Multiple cranial nerve injuries following closed head trauma: case report and review/Lesiones de multiples nervios craneales luego de traumatismo craneal cerrado: reporte de caso y revision del tema.
Injuries to the third, fourth, sixth and seventh cranial nerves are common after head trauma and can be missed during the initial assessment (1,2). The incidence of cranial nerve injury in head trauma ranges from 5 to 23 percent (2,3). Cranial nerve lesions associated with closed head trauma has been found to be associated with a higher severity of injury (4). The kind of presentation of the trauma is an important etiological factor for multiple cranial nerve palsies5. We report a case of a 51-year-old male having right injury of second, sixth, seventh, eighth, ninth, tenth nerves after a severe head trauma. The patient was managed conservatively.
A 51-year-old male patient was admitted after an accident with a history of driving a motorcycle wearing a helmet and falling at high speed. The patient immediately lost consciousness. Right ear bleed was present. There was no history of seizures, vomiting or cerebrospinal fluid (CSF) leak. The patient was not intubated, and his Glasgow Coma Score (GCS) was 13. There was no abdomen or long bone injury. CT evaluation showed small hemorrhage on right of the brain stem (Figure 1). MRI of this patient showed contusion on right cerebellopontine angle. His vitals, hematological and biochemical parameters were all stable. On a more detailed neurological examination we found right lower motor type facial palsy (Figure 2), without ptosis. Pupillary light reflex was present, both direct and consensual. There also could be found palsies of 6th, 9th and 10th right nerves (Figure 3 and 4). The patient also presented hoarseness, and hearing loss and abnormal vision could be found on the right side. Other cranial nerves had no alterations. Motor and sensory examinations were normal. After five days of hospitalization under a conservative management, the patient was released.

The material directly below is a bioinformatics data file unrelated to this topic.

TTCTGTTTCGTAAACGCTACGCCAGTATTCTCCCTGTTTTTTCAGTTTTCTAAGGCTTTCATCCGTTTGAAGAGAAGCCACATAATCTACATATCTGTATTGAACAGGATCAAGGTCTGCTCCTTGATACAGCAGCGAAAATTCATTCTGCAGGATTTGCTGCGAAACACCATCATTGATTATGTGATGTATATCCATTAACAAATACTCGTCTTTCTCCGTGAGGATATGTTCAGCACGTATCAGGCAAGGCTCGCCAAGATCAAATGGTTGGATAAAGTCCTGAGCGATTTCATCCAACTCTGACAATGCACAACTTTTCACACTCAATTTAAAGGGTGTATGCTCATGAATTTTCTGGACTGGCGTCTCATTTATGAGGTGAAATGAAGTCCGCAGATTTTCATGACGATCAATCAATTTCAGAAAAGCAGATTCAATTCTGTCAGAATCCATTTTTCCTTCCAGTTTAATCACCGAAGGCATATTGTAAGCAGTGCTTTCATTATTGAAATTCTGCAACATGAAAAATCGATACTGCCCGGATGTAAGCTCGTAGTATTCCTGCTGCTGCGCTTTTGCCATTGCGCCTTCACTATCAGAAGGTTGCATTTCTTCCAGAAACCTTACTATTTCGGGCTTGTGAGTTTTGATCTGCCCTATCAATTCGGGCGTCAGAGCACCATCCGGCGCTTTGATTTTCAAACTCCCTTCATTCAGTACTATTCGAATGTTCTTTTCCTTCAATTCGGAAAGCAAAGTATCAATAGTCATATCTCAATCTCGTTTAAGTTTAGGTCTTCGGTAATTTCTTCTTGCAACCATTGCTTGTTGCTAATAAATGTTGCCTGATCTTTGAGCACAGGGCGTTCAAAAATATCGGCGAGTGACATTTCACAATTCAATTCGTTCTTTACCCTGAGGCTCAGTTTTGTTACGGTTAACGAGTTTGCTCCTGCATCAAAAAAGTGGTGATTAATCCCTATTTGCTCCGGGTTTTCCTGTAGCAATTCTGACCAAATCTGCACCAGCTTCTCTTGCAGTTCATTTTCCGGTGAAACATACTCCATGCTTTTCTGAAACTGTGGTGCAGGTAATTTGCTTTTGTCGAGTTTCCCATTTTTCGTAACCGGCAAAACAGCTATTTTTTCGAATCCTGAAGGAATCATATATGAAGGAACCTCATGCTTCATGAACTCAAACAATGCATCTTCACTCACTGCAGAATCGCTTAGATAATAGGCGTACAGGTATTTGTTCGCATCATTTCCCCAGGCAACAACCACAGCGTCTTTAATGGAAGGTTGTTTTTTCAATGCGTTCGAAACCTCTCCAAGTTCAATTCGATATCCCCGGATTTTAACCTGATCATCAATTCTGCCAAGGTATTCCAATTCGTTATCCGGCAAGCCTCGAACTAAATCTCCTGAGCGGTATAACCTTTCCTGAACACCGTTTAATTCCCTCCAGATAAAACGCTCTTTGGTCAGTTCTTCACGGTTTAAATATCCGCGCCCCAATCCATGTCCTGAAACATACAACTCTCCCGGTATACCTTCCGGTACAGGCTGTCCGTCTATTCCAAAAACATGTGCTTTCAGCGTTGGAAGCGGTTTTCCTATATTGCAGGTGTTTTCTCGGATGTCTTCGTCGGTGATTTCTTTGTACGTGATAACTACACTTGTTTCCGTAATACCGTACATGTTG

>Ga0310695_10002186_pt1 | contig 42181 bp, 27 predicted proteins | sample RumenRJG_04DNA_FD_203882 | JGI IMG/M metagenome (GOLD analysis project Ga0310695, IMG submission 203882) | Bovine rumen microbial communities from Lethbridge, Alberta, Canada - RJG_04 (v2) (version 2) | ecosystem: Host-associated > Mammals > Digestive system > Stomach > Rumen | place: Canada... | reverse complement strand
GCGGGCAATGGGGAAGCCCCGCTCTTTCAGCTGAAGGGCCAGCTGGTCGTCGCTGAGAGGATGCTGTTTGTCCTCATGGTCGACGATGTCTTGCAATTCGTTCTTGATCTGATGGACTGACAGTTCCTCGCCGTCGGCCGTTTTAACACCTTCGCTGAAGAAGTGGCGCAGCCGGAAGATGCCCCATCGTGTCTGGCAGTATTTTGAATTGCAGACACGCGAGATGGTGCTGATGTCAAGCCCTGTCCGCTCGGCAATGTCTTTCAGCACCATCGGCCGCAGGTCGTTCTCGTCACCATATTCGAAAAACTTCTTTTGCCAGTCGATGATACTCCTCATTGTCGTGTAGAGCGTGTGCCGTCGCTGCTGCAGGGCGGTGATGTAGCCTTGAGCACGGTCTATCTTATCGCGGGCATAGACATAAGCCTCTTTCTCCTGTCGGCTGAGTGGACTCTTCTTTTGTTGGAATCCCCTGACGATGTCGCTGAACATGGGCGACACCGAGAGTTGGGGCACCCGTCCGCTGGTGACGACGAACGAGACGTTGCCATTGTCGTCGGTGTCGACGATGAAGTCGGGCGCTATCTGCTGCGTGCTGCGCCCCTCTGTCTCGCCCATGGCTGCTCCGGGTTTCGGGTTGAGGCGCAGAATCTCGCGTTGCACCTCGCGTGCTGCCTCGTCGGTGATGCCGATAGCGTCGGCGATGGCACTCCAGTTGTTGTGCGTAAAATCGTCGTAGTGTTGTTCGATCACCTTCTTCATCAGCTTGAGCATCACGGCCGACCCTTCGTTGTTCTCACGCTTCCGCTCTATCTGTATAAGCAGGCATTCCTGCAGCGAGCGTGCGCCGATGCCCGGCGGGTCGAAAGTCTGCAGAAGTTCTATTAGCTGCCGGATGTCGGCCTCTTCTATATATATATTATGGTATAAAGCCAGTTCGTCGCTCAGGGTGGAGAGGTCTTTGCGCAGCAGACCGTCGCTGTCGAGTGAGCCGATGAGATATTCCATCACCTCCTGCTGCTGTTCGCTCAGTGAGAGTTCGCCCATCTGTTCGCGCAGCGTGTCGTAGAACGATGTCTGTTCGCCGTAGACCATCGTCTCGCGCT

In an Indian study involving 794 consecutive cases of head injury, 100 of these were found to have cranial nerve injuries. Of these 100 patients, 50 had mild, 26 had moderate and 24 had severe injury. There was a preponderance of male patients (87 males; 13 females). Sixty seven patients (67%) had single cranial nerve injury (6).
Olfactory Nerve Injury is rare. The same study only 0.88% had post-traumatic olfactory dysfunction. This injury was associated with cribiform plate fracture and CSF rhinorrhea. During the trauma, either shearing of olfactory filaments (as they pass through the cribiform plate) or contusion to the olfactory bulb may occur. Moreover, contusion or a shearing injury to the cerebral cortex (frontal and temporal lobes) may occur (12,13,14). Most of them have shown no improvement over a follow up of 10 to 18 months (6). In a review involving 268 patients who had suffered head trauma, anosmia occurred in about 66.8% of the cases, and only rarely olfactory function became normal again (12).